Silver Valley Action
About Us   

The Silver Valley Community Resource Center  
is a nonprofit grassroots group. We have been in existence since 1986. We work closely with churches, unions, social service agencies, the elderly and people with low-income. We work with local, regional and national groups with similar interests.

Our primary focus has been:

  • Housing/homelessness
  • Adequate Health Care
  • Economic development/jobs
  • Environmental justice

Some of our successes include:

~Working with the EPA in area lead clean-up 
~Addressing welfare reform legislation
~Raising Minimum Wage Refocusing expenditure of monies from studies to clean-up of the Bunker Hill Superfund Site
~Supporting legislation to remove taxes on donated food items to county food banks

SVCRC is pleased to announce that it has been selected to be a member of the WATERKEEPER ALLIANCERead Kevin Taylor's article from The Inlander

Activist wins gold for getting lead out
By Cynthia Taggert 

A controversial public activist in Kellogg has won a top award and $130,000 from the Ford Foundation for her continuing efforts to rid Shoshone County of toxic lead residue.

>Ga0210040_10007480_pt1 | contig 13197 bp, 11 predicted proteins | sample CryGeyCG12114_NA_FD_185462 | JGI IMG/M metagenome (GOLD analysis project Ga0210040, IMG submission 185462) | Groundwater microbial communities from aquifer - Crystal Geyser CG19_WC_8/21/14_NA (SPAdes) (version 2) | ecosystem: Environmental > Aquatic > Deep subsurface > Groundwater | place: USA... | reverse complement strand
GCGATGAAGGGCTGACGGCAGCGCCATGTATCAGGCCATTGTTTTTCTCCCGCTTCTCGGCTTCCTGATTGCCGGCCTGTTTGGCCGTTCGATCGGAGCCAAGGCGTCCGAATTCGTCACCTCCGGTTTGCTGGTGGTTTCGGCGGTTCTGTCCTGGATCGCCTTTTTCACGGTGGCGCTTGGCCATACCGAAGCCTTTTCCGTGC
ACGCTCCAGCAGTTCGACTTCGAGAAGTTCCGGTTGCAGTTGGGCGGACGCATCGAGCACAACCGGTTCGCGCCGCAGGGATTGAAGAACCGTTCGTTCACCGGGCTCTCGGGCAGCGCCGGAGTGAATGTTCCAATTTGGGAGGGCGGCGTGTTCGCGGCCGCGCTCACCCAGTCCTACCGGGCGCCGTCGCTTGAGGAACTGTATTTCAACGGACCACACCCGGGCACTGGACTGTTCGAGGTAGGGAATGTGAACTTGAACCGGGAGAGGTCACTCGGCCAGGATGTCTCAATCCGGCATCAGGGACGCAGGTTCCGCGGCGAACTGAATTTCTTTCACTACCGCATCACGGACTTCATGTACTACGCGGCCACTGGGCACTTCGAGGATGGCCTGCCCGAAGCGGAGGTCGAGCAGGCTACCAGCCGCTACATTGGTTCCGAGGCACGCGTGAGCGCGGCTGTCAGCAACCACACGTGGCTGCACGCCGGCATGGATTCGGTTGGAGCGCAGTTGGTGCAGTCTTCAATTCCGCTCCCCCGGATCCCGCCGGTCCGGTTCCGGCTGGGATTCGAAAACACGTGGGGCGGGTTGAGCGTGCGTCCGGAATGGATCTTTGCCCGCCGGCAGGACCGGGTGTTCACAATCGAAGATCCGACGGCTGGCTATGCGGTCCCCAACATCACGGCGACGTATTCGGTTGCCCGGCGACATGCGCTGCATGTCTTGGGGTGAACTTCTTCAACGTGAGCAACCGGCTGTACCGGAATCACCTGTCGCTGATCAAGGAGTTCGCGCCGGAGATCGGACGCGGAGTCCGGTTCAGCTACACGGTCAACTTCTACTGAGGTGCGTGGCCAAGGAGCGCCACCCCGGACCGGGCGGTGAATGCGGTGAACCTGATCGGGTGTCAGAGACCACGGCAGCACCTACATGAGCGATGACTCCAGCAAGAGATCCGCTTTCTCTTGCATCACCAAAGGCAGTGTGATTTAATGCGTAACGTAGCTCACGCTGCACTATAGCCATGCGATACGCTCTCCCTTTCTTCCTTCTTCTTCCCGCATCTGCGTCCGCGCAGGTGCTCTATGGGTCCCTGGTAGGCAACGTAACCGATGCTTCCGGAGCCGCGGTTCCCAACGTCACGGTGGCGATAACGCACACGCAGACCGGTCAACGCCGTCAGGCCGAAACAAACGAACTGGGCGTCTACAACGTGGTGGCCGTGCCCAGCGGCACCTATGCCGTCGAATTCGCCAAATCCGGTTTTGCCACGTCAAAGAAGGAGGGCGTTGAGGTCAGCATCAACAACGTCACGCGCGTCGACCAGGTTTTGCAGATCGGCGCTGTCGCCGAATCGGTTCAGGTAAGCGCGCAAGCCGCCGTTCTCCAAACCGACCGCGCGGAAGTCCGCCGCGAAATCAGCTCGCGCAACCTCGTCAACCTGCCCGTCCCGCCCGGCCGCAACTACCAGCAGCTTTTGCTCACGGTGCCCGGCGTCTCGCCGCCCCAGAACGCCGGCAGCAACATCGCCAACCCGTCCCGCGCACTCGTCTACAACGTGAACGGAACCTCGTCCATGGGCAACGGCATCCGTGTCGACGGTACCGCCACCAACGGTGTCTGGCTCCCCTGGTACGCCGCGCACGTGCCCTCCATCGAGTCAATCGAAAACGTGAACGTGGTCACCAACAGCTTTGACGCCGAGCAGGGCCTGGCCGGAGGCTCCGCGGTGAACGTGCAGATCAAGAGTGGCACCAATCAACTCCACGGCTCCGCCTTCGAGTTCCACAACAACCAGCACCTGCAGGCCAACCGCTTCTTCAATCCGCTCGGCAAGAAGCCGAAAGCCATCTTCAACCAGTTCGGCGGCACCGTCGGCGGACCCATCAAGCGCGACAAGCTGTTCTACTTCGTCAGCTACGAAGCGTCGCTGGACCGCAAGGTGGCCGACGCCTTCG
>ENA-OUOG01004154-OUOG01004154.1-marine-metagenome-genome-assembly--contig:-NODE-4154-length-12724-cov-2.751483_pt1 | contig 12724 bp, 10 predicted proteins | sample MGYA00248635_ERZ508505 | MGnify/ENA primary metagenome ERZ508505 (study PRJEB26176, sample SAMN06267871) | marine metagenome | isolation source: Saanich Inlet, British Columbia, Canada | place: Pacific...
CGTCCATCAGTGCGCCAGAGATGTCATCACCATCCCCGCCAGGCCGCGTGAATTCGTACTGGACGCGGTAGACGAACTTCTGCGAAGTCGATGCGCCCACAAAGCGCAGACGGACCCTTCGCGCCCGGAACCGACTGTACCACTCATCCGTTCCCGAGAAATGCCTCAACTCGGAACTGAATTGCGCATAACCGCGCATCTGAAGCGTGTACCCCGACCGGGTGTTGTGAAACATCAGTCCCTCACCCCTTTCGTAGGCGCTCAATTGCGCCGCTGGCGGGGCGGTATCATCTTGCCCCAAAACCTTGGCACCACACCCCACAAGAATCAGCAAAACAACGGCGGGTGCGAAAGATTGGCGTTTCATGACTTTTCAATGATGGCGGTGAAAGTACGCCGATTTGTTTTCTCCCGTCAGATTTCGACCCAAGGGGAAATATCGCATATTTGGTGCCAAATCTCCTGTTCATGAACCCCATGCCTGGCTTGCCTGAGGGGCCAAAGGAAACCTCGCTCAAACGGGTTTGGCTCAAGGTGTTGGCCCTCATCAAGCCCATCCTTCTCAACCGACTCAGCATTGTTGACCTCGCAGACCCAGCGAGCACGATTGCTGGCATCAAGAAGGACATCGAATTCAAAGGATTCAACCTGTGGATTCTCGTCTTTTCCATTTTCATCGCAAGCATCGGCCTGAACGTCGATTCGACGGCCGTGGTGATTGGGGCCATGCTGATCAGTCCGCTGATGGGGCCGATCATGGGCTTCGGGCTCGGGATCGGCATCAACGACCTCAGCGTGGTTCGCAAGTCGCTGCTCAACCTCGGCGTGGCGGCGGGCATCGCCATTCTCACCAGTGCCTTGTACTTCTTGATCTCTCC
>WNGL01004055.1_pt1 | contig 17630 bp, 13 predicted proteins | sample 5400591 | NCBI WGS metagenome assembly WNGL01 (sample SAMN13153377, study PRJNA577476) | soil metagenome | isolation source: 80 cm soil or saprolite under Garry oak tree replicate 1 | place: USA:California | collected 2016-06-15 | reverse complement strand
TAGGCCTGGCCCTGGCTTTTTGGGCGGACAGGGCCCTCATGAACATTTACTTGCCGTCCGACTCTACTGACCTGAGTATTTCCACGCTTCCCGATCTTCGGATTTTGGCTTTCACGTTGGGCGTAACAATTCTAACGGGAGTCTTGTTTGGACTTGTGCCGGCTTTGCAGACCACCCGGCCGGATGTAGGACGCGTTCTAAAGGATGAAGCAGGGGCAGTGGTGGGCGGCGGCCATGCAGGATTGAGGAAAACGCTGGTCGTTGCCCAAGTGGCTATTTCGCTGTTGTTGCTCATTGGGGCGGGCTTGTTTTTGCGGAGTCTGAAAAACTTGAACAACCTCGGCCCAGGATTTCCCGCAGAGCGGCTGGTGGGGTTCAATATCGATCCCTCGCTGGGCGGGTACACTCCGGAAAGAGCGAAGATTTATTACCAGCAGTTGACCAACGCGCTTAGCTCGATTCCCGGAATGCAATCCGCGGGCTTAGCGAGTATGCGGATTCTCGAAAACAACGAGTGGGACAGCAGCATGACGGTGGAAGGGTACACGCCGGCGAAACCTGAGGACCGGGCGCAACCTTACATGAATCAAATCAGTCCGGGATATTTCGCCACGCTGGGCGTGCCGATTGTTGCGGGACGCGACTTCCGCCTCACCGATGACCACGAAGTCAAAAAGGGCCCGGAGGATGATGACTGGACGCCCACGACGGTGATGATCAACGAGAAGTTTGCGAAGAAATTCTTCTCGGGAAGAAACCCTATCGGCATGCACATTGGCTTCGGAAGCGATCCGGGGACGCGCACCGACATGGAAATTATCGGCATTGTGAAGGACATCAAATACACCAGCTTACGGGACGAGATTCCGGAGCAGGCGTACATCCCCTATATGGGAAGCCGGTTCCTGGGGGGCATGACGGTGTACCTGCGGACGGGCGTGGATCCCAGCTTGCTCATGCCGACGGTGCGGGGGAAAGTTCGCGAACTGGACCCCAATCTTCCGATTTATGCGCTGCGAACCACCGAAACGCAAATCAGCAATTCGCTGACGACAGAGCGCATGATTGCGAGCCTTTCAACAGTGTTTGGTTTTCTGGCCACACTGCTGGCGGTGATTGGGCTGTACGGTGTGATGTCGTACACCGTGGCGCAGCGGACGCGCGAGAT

Barbara Miller, leader of the People's Action Coalition, is one of 20 social activists nationwide to receive the award. The Ford Foundation is a grant-making organization that honors people who have improved life for others.

"All the winners are tackling very tough social-justice issues and have committed their lives to it. It's not a part-time thing," says Laura Chambers, program director for Leadership for a Changing World in Washington, D.C. Her organization is a Ford Foundation partner in the community leadership project.

Miller has run the nonprofit coalition for 15 years. It fights for economic development, housing, health care and environmental justice.

Most mines shut down 20 years ago, leaving Shoshone County economically depressed and contaminated. Still, many residents defend the mining industry that once bathed the area in wealth, even though one of its legacies is a Superfund site.

"I don't think we'll have a parade," Kellogg Mayor Roger Mangum said after hearing about Miller's award. "It's a slap in the face. Talk to 1,000 normal people and they'd be surprised she was even considered for it."

Miller and the coalition have brought national lead experts to Shoshone County, questioned the EPA's cleanup quality and worked toward establishing a free health clinic for all lead-contaminated people.

"I think this award is absolutely wonderful because the community lead health project where a lot of this money will be directed is very much needed in this community," said Jeanie Smith, a longtime area resident and coalition member. "When the project opens, there will be a flood of people."

The Ford Foundation received a flurry of letters opposed to Miller's nomination after an August editorial in the Shoshone News Press urged people to protest.